Although we use it every time we ride, most riders rarely think about their bike’s clutch. Even though we may do the right thing by adjusting and lubricating the cable occasionally, or perhaps flushing the hydraulic fluid according to the factory maintenance schedule, do we ever consciously think about the daily abuses our clutch undergoes each time we pull away from a stop? Never. That is, until something starts to go wrong.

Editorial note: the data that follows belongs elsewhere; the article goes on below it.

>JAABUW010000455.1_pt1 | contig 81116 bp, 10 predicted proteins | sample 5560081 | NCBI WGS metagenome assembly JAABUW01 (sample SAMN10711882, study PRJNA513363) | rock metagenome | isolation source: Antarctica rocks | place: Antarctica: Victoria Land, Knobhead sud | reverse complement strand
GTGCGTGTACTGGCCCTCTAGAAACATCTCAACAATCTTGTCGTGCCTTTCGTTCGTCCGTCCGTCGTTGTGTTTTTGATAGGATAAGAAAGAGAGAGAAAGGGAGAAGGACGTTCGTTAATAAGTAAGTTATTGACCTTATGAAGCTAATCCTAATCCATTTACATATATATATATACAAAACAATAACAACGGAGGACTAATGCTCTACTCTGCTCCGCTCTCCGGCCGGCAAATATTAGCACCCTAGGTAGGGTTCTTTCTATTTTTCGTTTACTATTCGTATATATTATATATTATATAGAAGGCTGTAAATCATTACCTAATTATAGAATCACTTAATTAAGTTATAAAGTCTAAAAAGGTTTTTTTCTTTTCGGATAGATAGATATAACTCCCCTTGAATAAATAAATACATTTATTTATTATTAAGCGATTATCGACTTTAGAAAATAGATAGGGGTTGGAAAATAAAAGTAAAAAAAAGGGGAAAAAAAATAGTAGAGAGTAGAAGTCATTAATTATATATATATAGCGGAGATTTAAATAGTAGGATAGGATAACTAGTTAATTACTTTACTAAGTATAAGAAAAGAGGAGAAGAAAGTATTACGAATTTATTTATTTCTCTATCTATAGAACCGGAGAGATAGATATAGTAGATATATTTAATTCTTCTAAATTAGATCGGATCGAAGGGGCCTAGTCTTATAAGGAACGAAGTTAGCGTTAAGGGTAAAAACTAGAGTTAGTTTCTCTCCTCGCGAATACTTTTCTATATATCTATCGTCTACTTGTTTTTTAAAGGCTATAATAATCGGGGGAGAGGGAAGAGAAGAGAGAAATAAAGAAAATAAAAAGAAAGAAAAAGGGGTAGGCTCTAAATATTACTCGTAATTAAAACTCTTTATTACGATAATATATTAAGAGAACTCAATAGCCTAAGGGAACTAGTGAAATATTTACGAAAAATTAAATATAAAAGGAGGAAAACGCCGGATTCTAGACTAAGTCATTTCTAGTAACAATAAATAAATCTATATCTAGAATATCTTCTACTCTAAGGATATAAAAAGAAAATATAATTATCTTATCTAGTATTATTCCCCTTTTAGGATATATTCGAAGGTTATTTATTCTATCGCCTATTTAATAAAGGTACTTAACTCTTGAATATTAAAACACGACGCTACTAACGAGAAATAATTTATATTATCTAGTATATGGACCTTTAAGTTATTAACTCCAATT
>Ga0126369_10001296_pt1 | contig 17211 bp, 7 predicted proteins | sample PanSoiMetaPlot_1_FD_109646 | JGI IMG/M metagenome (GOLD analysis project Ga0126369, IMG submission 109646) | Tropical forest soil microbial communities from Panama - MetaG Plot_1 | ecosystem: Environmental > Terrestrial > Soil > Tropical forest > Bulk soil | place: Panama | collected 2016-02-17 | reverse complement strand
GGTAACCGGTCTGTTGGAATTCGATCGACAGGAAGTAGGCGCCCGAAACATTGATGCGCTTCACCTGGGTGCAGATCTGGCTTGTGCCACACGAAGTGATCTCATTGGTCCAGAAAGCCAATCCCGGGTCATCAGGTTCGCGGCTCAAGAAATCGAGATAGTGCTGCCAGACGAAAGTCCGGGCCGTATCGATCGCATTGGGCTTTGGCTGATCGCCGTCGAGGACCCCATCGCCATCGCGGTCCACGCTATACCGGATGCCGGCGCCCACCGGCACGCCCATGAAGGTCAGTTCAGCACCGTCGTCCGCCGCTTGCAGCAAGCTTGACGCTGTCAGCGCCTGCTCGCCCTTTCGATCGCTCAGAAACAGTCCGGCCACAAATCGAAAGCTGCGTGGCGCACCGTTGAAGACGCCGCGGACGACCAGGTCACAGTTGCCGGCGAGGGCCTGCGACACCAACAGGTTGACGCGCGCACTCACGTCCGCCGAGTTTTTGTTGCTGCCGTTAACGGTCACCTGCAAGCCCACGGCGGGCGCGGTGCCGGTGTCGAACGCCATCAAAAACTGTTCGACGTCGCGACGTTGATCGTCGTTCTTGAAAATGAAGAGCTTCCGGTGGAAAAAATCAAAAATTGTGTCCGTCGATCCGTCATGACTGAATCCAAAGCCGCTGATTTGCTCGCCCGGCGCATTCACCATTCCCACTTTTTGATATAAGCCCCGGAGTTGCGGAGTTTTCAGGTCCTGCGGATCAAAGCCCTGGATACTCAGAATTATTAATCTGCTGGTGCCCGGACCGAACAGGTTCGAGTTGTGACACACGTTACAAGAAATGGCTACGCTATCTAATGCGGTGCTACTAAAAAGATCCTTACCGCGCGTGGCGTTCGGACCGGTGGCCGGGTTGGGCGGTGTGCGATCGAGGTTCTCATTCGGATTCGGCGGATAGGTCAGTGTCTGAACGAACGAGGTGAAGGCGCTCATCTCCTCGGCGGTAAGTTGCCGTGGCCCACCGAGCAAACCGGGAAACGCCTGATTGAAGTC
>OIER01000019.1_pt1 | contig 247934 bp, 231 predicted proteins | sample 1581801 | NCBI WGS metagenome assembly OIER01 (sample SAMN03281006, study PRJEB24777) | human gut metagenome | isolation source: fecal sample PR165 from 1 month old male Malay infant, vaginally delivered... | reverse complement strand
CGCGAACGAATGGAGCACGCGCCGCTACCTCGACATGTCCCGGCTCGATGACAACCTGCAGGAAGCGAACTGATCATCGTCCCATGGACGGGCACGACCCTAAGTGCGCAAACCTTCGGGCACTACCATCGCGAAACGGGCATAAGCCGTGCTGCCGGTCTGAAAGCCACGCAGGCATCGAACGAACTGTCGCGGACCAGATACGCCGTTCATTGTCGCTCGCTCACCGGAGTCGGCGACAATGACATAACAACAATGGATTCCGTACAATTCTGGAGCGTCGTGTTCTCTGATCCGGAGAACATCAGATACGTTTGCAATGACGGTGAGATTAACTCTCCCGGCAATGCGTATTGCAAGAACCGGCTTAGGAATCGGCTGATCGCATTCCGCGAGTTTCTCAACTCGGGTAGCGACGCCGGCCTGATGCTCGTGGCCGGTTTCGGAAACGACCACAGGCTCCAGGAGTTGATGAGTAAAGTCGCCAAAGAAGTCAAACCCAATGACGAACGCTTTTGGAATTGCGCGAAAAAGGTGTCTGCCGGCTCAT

The reality is that your bike’s clutch wears every time the plates slip over each other as the clutch is engaged or disengaged. An aggressive launch increases the strain exponentially. Consequently, at the first sign of clutch failure, you should replace it. Don’t wait until your clutch fails completely, stranding you miles from home and possibly taking more expensive engine components with it. The signs of clutch wear include: slipping under power, loss of clutch “feel,” grabbiness, or some other marked change in clutch function. While you might be able to get away with only replacing the clutch’s fiber plates, riders who want to be certain their bike is performing at its very best, however, will replace all the plates and springs at the same time. Motorcycle clutches are typically the multi-plate type, but a few BMWs and Moto Guzzis have used single-plate clutches. Wet-type clutches, which reside in an oil bath, are most often used in motorcycles; dry clutches are less common.